Emerging trends in mediastinitis: National Veterans Health Administration experience with methicillin-resistant Staphylococcus aureus prevention

Published

Journal Article

© 2020 The American Association for Thoracic Surgery Objectives: Perioperative bacterial decolonization and prophylactic antibiotic therapy at the Veterans Affairs Health Care System have changed over the past decade. Our objectives were to identify associated changes in the microbiology of mediastinitis and to perform a contemporary survival analysis in patients with mediastinitis after isolated coronary artery bypass grafting procedure. Methods: From January 2006 to December 2015, 45,323 consecutive patients underwent coronary artery bypass grafting at 83 medical centers. The Veterans Affairs Health Care System nationwide administrative database was queried to identify patients with postoperative mediastinitis and obtain patient-level data. Simple descriptive statistics and multivariable logistic regression were used to analyze microbiologic data and identify risk factors for infection. Poisson regression was used to determine yearly incidence estimates. Cox proportional hazard model identified predictors of long-term survival from date of operation. Results: During the study period, 348 patients (0.78%) developed postoperative mediastinitis—with a stable rate of incidence (Cochrane-Armitage test, P = .69). Of patients with microbiologic data, 75.5% of infections (n = 188) were caused by gram-positive and 24.5% (n = 61) gram-negative organisms. The incidence of methicillin-resistant Staphylococcus aureus mediastinitis decreased during the study period (Cochrane-Armitage test, P = .013). Gram-negative mediastinitis occurred earlier than gram-positive mediastinitis (median, 15.0 vs 25.0 days; P < .0001). Patients with mediastinitis did not have increased 30-day mortality (2.0% vs 1.9%; P = .9), but had worse long-term survival compared with uninfected patients (P < .0001). Conclusions: The incidence of methicillin-resistant S aureus mediastinitis has decreased over the past decade. Gram-negative bacteria are responsible for 1 in 4 cases of mediastinitis and infection is diagnosed earlier in the postoperative period than gram-positive mediastinitis. These findings highlight the need for efforts to prevent gram-negative and methicillin-susceptible S aureus mediastinitis.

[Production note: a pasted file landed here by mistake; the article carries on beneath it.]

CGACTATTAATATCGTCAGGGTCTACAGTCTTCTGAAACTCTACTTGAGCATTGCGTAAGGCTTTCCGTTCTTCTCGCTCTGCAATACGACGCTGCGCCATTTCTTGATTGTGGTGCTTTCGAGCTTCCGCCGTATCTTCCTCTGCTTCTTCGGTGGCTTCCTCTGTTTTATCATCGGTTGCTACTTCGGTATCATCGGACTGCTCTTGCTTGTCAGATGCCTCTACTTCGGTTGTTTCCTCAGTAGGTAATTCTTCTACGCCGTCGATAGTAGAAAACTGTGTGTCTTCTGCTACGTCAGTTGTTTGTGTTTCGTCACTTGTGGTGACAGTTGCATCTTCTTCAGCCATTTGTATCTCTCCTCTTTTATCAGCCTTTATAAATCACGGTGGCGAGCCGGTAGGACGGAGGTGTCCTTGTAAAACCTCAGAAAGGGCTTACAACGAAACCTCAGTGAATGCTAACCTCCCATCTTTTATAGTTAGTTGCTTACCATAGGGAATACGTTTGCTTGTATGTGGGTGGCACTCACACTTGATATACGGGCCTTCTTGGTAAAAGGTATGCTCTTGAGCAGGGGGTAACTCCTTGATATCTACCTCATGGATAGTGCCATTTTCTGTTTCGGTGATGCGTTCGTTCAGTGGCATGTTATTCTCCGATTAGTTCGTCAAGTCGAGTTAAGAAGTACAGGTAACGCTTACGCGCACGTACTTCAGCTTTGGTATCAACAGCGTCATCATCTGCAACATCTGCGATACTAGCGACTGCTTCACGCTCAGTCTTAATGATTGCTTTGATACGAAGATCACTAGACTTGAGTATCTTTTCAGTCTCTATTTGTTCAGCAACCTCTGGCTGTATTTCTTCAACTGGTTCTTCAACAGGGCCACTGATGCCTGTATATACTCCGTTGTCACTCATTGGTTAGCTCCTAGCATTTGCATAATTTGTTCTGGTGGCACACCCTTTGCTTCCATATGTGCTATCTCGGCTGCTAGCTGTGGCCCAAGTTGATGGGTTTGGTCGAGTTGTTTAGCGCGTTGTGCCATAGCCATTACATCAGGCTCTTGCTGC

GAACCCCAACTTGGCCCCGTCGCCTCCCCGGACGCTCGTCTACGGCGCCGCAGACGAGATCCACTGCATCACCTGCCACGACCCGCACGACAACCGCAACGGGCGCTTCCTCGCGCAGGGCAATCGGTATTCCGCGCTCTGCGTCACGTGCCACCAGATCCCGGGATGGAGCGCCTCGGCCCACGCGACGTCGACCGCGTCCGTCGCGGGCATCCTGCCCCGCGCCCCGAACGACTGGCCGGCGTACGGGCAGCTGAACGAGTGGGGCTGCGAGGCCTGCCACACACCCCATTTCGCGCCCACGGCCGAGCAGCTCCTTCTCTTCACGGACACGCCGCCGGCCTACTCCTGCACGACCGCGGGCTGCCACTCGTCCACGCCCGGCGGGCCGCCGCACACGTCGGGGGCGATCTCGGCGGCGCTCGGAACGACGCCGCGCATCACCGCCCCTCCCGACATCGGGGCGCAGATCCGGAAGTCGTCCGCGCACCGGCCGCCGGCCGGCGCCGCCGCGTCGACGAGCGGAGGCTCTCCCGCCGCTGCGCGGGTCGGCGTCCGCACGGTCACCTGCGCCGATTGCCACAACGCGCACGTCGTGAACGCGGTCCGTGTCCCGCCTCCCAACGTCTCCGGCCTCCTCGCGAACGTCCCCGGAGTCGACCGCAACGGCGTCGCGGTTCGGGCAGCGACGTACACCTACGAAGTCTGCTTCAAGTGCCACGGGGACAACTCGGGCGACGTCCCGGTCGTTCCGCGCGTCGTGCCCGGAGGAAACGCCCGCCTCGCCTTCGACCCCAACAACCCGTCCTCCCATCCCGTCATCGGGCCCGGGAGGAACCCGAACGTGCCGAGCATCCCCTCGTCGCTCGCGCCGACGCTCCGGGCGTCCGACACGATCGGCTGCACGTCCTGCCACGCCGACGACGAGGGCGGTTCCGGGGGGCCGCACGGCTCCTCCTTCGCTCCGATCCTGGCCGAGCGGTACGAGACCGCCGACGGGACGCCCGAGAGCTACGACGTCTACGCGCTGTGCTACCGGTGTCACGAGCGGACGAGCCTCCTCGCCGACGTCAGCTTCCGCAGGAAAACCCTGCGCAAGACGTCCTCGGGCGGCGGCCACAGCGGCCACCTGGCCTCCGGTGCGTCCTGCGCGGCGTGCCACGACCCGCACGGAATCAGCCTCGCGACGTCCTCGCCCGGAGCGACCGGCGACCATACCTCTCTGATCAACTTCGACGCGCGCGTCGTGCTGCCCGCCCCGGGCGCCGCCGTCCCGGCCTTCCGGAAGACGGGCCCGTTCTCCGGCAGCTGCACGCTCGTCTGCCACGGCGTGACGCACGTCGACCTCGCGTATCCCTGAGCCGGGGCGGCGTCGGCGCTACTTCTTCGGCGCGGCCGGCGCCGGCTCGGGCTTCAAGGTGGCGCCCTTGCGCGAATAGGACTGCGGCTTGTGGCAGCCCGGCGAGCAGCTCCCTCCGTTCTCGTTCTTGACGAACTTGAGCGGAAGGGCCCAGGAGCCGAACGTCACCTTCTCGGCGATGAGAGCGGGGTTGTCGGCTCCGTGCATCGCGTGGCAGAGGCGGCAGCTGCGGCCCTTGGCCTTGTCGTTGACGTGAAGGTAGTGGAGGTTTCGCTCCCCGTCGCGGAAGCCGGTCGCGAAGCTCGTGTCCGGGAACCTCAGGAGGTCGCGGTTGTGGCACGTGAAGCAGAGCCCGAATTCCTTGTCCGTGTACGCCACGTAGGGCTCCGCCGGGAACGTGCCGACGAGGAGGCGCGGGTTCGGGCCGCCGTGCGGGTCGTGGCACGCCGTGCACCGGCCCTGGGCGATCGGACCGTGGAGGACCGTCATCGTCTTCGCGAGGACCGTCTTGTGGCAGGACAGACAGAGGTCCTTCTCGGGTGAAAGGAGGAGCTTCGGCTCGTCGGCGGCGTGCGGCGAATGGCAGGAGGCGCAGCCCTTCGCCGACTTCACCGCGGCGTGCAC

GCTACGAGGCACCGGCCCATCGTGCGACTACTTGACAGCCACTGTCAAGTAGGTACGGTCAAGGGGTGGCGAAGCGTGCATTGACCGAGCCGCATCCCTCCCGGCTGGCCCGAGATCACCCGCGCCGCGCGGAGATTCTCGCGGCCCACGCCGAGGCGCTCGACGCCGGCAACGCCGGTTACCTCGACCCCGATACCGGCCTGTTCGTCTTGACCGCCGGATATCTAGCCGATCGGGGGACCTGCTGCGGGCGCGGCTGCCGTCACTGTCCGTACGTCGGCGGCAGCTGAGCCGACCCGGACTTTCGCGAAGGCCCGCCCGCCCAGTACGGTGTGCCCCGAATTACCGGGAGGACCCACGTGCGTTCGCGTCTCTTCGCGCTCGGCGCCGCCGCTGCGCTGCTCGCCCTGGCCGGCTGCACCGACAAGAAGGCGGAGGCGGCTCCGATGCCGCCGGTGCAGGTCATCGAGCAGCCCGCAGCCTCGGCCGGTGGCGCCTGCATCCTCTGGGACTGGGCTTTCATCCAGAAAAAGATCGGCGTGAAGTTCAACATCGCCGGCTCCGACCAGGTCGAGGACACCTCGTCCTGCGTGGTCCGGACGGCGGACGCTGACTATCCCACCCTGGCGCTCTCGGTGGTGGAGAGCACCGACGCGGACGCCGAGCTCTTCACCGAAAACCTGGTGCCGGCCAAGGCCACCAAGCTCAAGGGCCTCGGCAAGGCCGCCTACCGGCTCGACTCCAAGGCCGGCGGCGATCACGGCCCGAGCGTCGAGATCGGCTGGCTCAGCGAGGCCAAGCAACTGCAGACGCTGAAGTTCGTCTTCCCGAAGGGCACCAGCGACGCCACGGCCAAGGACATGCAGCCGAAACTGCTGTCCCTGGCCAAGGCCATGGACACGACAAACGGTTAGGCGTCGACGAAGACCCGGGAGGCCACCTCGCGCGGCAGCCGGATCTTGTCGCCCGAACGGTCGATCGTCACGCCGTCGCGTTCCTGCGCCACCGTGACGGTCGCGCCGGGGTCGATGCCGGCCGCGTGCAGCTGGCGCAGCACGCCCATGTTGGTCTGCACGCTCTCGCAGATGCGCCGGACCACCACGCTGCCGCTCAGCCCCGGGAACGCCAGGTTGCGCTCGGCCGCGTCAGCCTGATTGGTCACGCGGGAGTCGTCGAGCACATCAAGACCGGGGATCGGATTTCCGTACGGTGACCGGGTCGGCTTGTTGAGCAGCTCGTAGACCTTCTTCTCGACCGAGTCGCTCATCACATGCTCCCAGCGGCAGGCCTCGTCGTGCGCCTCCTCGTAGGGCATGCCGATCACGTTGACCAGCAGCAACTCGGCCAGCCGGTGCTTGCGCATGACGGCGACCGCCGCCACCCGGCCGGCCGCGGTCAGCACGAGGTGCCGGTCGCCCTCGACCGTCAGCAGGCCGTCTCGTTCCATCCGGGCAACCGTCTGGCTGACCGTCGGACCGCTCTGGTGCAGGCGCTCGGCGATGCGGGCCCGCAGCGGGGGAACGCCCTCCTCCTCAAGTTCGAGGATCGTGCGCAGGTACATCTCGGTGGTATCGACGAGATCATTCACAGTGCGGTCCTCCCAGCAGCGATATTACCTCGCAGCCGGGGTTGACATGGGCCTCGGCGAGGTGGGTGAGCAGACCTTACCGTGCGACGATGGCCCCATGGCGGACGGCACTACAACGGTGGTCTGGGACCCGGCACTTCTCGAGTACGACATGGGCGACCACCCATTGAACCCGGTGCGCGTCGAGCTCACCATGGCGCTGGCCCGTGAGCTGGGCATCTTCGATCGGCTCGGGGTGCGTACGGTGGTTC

Full Text

Duke Authors

Cited Authors

  • Wojnarski, CM; Elgudin, Y; Rubelowsky, JJ; Wilson, BM; Donskey, CJ; Cmolik, BL

Published Date

  • January 1, 2020

Published In

Electronic International Standard Serial Number (EISSN)

  • 1097-685X

International Standard Serial Number (ISSN)

  • 0022-5223

Digital Object Identifier (DOI)

  • 10.1016/j.jtcvs.2020.02.116

Citation Source

  • Scopus